• Content ownership sometimes changes by department especially when departments are renamed, merged or some subtle responsibilities change

    • Example: Emergence of “Health & Safety” department, which didn’t exist before and some related “Health” content existed on HR site.

  • How to categorize content authored by multiple departments? For example: “Policies and Procedures” are commonly owned by HR, Legal, Finance, and perhaps even Communications teams? Should then each department have a separate location for policies? What if you need to search across?

The data says …
(and we tested it)

Despite opinions raised in workshops, the sample size in a typical workshop is too small to make an accurate judgement. Typical intranet workshop has 6-8 stakeholders and your typical intranet can have anywhere from few hundred to few thousand users.

The best solution is to verify your information architecture with a tree test.

How does it work?

We usually build a practical scenarios such as “Users would expect to navigate to IT department site to find latest systems outage information“.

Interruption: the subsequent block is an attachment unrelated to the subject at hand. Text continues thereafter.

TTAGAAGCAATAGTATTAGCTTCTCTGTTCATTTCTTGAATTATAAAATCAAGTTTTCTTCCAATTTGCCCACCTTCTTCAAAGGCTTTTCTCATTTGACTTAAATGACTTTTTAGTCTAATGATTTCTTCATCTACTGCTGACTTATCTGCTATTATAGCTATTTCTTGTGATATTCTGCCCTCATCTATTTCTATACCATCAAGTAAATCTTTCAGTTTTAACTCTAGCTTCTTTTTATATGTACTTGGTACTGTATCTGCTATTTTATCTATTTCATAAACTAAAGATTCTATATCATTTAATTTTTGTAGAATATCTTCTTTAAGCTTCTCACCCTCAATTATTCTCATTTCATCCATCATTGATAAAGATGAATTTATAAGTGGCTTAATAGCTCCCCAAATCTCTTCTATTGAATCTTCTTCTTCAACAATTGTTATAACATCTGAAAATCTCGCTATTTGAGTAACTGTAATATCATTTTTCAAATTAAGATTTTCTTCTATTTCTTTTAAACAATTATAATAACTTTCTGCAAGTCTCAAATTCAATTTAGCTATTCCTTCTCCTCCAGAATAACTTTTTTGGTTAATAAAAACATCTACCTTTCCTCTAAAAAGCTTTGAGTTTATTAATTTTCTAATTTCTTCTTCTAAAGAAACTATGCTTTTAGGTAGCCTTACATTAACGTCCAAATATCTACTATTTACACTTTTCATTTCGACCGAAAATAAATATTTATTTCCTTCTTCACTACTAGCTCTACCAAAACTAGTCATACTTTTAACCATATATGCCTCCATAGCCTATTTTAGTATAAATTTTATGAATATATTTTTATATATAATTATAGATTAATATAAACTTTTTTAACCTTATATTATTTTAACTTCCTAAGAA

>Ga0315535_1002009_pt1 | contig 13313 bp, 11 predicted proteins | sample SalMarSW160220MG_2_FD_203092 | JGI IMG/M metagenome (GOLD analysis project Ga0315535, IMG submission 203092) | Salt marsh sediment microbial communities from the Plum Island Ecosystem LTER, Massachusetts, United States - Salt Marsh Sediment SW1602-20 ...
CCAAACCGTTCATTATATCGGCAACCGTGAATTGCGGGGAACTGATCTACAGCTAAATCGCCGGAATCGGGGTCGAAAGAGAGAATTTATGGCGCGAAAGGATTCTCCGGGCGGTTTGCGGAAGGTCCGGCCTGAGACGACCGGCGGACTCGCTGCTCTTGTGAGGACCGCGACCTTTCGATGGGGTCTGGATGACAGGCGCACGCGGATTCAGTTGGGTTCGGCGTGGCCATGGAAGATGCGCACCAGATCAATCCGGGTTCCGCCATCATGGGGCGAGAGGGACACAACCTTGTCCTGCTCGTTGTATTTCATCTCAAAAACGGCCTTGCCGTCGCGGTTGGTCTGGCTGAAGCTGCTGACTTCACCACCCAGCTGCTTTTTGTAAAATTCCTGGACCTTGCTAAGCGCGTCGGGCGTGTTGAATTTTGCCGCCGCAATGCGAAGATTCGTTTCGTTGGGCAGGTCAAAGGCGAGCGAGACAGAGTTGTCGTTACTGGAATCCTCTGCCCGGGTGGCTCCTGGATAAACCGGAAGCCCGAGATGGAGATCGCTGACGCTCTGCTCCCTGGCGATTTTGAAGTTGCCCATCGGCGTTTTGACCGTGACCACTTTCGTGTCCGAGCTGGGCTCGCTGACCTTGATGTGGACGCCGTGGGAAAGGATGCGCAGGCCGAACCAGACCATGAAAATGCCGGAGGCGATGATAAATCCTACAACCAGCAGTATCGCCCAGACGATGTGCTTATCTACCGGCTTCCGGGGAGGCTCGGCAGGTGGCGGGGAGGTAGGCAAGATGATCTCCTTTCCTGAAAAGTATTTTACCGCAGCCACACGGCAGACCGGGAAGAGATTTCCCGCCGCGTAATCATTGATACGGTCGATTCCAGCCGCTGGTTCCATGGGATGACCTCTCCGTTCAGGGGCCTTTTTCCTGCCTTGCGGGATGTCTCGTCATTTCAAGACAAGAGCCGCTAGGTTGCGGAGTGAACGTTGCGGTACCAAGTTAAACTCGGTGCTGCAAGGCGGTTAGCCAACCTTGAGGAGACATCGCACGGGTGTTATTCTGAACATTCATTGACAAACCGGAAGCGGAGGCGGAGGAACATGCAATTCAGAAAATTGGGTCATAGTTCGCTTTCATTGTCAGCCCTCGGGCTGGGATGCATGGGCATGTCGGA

Then we give users our navigation tree and ask them to “find the systems outage information“.

The test contains few more scenarios - we try to make it less than 10.

Since we’re using automated tools to run the test, we get interesting metrics, including:

  • What’s the first node in the tree users clicked on when asked for a particular scenario question

    • Going back to our example of IT systems outage, if they clicked on the Functional node, it gives us quantifiable result of the first thought of where this information should be

  • How direct was their navigation when asked for a particular scenario

    • This tell us how much of back and forth did they have to do before settling on an answer. Did they go down a correct path right away or did they have to back track few times

    • The more direct their navigation, the clearer are the labels which is good

  • What was nominated as a correct answer

    • … and was that answer correct

  • How long did it take for users to find the answer they consider correct

    • Longer times indicate lack of clarity

  • Many more …

*Business Services is a label we gave to our Functional structure, so the test gives us quantifiable answer that users mostly search for information by Function rather than Department.

Mixing the Structure

Based on the test above you can see that small percentage of users still choose alternative path for a scenario.

Depending on the quantity you get in your scenario, you may consider creating links from highly ranking alternate nodes to the actual source.